Of course, the BJP-Rashtriya Swayamsevak Sangh-Hindu Front claim abut the Dravidian being anti-god, anti-Brahmin, anti-North is no more relevant. Even now, Jayalalitha, a Brahmin who is not even a Tamilian, heads the All-India Dravida Munnetra Kazhagam. She is a Kannadiga by birth.
Even Karunanidhi has been charged with being more religious these days. He has denied that his trademark yellow shawl has any religious significance, but that hasn't convinced many.
His daughter-in-law Durga, wife of Madras Mayor and DMK youth leader M K Stalin, often holds a private puja. Even Karunanidhi and second wife Rajathi attended a temple wedding recently, where they too exchanged garlands. Of course, it was all in jest, the couple claimed.
But since he is believed to be getting more god-fearing now, it may not be clear why he should attack religious people, who are growing in number in his own party. The state is already reeling under caste clashes that don't seem to end, and the DMK could reopen one more wound.
The DMK line is seen as a reaction to attempts by the BJP to revive communal tensions by impositions like the recent 'Saraswati vandana'. This has brought back the spectre of Brahminical and northern influences that Tamil groups had thought a matter of the past. The DMK seeks to assure these groups that its government was sensitive to their feelings.
Of course, the DMK has fewer chances of a political arrangement with the BJP despite early positive signals from both sides. The BJP-AIADMK truce and the BJP's tie-up with the Pattali Makkal Katchi and the Marumalarchi Dravida Munnetra Kazhagam has them worried.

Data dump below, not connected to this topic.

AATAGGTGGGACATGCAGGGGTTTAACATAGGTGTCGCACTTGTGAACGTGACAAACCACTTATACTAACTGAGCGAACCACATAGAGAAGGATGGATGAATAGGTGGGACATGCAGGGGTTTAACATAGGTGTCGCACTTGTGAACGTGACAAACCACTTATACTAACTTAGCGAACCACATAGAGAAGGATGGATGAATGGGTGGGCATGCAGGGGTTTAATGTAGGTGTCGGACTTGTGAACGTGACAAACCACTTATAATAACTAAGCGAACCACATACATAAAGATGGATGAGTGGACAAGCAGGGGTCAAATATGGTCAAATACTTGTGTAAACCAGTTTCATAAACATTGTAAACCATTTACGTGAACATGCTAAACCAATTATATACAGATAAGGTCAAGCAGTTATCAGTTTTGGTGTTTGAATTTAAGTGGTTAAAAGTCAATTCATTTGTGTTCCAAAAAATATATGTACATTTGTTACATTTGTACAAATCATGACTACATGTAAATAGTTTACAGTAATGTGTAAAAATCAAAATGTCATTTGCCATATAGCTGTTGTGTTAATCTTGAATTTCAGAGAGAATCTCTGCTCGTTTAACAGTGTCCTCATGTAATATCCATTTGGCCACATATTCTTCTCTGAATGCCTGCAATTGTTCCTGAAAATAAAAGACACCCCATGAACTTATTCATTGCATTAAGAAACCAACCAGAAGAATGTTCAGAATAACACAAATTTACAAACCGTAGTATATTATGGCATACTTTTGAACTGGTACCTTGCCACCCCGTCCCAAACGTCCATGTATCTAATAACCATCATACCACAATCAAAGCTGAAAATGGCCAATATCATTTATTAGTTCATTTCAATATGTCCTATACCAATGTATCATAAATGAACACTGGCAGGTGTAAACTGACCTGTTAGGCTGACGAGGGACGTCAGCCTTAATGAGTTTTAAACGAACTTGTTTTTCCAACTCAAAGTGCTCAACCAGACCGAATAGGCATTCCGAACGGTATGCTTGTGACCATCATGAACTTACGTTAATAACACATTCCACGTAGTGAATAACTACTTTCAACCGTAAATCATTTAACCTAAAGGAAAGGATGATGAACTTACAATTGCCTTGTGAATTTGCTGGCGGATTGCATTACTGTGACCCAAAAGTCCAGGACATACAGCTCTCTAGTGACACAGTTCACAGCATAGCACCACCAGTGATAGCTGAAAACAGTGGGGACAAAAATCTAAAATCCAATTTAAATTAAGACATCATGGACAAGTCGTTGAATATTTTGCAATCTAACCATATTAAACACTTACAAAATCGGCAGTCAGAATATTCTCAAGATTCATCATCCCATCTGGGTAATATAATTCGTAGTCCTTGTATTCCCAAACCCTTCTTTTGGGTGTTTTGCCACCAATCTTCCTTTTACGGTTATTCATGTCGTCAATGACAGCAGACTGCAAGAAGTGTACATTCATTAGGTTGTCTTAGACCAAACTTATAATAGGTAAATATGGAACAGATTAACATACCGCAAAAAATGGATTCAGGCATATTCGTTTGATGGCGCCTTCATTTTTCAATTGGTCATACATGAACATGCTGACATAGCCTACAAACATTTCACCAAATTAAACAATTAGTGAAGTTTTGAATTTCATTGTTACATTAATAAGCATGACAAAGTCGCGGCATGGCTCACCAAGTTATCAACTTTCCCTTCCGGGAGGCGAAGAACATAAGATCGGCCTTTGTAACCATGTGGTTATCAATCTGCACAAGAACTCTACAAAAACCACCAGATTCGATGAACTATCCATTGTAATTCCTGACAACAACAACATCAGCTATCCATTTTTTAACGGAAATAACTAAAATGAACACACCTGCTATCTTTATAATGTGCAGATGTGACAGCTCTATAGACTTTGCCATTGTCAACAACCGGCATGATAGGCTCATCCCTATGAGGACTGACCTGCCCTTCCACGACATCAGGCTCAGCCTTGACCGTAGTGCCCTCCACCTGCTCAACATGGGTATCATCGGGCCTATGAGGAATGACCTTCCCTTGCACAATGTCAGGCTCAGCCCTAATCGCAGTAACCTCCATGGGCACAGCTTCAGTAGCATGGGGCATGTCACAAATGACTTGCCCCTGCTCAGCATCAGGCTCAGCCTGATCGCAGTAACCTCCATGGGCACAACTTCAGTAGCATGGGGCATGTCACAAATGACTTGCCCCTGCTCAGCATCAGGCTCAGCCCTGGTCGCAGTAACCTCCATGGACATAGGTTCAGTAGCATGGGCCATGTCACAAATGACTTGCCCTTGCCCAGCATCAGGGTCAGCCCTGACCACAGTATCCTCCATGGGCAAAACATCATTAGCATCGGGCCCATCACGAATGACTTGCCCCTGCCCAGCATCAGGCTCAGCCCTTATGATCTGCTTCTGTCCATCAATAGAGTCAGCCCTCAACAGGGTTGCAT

With the Dalit-Muslim vote bank pitted against the backward classes, identified with the AIADMK and the BJP, the DMK won't mind shaking things up a bit. Even G K Moopanar, leader of the DMK's Tamil Maanila Congress ally, has vaguely supported the Tamil archana cause and cautioned the people against 'communal forces', an euphemism for the BJP.
In other respects, however, Moopanar does not hide his religious preferences.
Even the DMK has reneged on its hardline stand for Tamil archanas, to allow the Sanskrit option again. But the instructions have only come in an oral form, say sources in government-run temples. But devout Hindus don't like government interference, preferring the 'atheist DMK' leave the temples alone. Or, instead, also bring churches and mosques under its purview.
Likewise, arguments continue on the 'Ravana row'. How could Ravana be a Brahmin if he was a Dravidian.
Dravidar Kazhagam General Secretary K Veeramani, also a nephew of the late 'Periyar' E V Ramaswami Naicker, leader of the Dravida movement, goes to the extent of stating that Rama could be charged with offences under various sections of the Indian Penal Code.
In this context, he refers to Bali's killing and Sita's agni pravesh, among other examples. There are others who claim that since Rama was divine, and Ravana, a demon, humans are ill-equipped to question and judge their actions.
But the last word seems to have been said by someone else, altogether. Appearing in a popular talk-show hosted by Tamil film-maker Visu on Sun TV some time ago, a college girl from the districts had this to say of 'Ram rajya' and 'Ravan rajya' : "In 'Ravan rajya', there is no security for another man's wife. And in 'Ram rajya', there is no security for your own wife."
A reflection, perhaps, on contemporary thinking ?